July 25, 2007
Filtering your set of data, large or small, is a way to hide the noise when you require the ability to zoom in and out a particular segment. Since we have a number of clever ways of doing this, here is a quick summary of the beauty in Dabble DB’s data filtering.
(Note the automatic recognition as you type into the search box. Once you enter your filter, click the filter button that appears below the text entry box).
The basic: “Smith”, “Last Name: Smith”
The first will search for the word in any field; the latter will search for the entry in the specified field name.
The wildcard: “Last Name: S*”
The partial-match filter will bring up all entries with a Last Name beginning with “S”.
The exclusion: “Description: any” or “Description: not any”
One will ignore blank entries and the other will find blank entries.
The dynamic: “User: me” and “Date: this month”
Note, “me” will always be the current user signed in and “this month” will always be the current month.
The valuable: “Sales >= 100” and “Sales: <= 100”
Value filters can be used for numeric fields. Using both filters above the result will be all Sales data inclusively between $100 and $1000.
- : — used for specifying field names
- <, <=, >, >=, after, before — used with numbers and dates
- today, yesterday, tomorrow — used with dates
- now — used with dates to mean "today at the current time"
- from now, ago — used with dates to mean "in the future" or "in the past"
- !, no, none, not — specifies that matches should be excluded
- any, anything — matches any value
- all — match if all entries are included in a list of entries field
- * — specifies a wild card for text fields
My favourite use at the moment:
I use a saved view in one of my applications to calculate Canadian taxes on just the Canadian accounts each month. Dabble
DB gives me the answer immediately – the calculations and filters are already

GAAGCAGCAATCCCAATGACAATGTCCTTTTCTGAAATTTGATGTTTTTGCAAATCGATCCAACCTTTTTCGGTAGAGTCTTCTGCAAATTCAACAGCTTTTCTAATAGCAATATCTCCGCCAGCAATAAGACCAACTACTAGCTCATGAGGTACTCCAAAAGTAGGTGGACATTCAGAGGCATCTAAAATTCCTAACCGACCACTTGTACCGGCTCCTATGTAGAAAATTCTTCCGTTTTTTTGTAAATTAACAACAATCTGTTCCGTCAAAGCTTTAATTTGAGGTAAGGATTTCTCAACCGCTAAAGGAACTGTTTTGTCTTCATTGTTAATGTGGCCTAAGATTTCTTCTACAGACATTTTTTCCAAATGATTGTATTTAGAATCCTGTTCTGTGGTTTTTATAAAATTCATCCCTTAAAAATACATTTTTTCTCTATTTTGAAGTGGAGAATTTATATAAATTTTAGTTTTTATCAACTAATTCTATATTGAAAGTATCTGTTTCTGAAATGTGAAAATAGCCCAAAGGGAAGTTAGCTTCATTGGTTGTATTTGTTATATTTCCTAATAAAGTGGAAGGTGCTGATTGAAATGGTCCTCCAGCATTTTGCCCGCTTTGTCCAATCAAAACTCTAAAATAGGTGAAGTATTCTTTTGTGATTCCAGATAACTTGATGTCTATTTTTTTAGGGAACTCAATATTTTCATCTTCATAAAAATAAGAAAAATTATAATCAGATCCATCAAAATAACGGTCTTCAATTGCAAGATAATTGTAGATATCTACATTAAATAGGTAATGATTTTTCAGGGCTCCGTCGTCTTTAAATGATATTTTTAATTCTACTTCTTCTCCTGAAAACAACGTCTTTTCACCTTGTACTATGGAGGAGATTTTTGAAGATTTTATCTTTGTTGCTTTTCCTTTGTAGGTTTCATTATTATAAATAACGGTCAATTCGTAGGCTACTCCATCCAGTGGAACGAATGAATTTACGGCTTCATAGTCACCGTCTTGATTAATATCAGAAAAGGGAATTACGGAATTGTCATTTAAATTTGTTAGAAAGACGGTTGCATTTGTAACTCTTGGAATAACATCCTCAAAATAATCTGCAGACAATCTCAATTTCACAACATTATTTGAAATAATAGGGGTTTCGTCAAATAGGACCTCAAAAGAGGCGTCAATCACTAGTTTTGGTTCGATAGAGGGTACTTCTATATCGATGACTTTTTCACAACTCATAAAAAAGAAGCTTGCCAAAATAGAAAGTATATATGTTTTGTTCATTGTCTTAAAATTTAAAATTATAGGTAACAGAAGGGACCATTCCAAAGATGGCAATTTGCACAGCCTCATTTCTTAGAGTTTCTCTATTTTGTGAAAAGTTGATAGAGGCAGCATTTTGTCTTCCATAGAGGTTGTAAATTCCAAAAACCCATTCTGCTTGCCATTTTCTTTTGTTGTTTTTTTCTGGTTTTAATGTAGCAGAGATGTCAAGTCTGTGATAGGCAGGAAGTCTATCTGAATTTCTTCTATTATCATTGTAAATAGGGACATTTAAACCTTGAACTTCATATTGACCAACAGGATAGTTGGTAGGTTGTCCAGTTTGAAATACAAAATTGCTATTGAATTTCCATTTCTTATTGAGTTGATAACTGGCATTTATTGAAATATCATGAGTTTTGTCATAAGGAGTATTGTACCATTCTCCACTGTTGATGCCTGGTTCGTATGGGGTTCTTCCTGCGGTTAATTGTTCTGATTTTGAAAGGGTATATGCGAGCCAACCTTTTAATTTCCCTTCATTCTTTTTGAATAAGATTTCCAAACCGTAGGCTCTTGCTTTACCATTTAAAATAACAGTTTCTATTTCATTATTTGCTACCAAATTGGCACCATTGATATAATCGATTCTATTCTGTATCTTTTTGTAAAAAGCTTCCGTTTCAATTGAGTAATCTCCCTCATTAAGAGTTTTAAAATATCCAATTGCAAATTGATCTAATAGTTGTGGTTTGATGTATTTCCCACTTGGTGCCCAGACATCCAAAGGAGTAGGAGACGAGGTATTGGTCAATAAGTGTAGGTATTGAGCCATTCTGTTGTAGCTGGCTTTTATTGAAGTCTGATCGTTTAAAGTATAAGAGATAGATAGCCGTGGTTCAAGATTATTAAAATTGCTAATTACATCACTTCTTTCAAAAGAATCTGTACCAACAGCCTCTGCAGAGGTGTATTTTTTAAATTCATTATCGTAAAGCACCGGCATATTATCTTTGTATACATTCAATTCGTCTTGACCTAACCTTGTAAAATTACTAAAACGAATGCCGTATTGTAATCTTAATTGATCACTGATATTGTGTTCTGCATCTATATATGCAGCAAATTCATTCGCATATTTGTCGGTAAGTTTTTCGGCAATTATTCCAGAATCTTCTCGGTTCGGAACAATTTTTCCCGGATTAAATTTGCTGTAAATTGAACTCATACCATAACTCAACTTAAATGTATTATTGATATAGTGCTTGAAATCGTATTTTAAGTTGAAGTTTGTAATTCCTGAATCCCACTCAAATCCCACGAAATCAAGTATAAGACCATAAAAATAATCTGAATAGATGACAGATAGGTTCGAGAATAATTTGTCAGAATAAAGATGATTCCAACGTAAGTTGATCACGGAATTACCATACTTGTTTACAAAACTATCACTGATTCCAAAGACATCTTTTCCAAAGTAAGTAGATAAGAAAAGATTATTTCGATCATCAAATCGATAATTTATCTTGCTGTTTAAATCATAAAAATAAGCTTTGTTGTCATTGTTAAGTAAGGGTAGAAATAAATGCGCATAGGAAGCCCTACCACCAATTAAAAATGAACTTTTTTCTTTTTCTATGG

set. I would like to know how you have finessed your application with the use of filters - post them in a comment.
Check out our help page for more detailed information.
July 17, 2007
We've recently had a few people ask how to extract email addresses from their databases. In case you have the same question, here are some steps.
1. Make sure Dabble DB knows your data includes the email addresses. Configure the field to by choosing the email address option under the Text Value options.
2. Create a view that includes the email addresses you need. Do you just need your "Platinum Donors" or "Overdue Customers"? Make use of Dabble DB's filters to specify your list. If you want all the entries in a particular view, leave all the check boxes unchecked.
3. At the bottom of your screen in the green bar is the "Actions..." menu. Select "Send mail to [name of your email field] of [checked/all]".
4. The box below will appear with the entire comma-separated list ready for a copy-and-paste into your email application.
If you weren't already using this feature, I hope you enjoy it.
July 10, 2007
Vamos a estrenar Dabble DB en Español, y necesitamos voluntarios valientes. Si quiere probar la nueva versión, por favor póngase en contacto con nosotros por firstname.lastname@example.org.
If you'd like to help translate Dabble DB to Bora Boran - or some other language - please let us know.
July 4, 2007
On Monday, the server that hosted our main web site, including this blog and our user forum, had a major catastrophe and died. We spent the rest of the day getting a new server up and running to take its place. Perhaps it was a sort of comeuppance as we were recently congratulating ourselves on having launched Dabble DB a year ago and having had no system-wide outages — scheduled or otherwise — in that entire time.
Unfortunately, the server that went down was also responsible for directing requests to the various servers that host customer databases, so everyone lost access to their databases for a time too. No public web site, no blog, no forum, no database access... all in all, not our finest hour.
Naturally there are lessons to be learned after such disasters. We've identified some of the weaknesses in our old system and are taking steps to make sure that when the next server fails, it will be a less calamitous affair. Our systems will be more independent so that we can better communicate with you in the event of emergency. This blog, for instance, is now hosted off-site by the fine folks at TypePad, so it should always be available for us to give status updates. (You may want to change your bookmarks to http://blog.dabbledb.com/).
I'm proud to say that in all the mayhem, we lost absolutely no data. A little hair and some sanity on the other hand... aah, who needs 'em?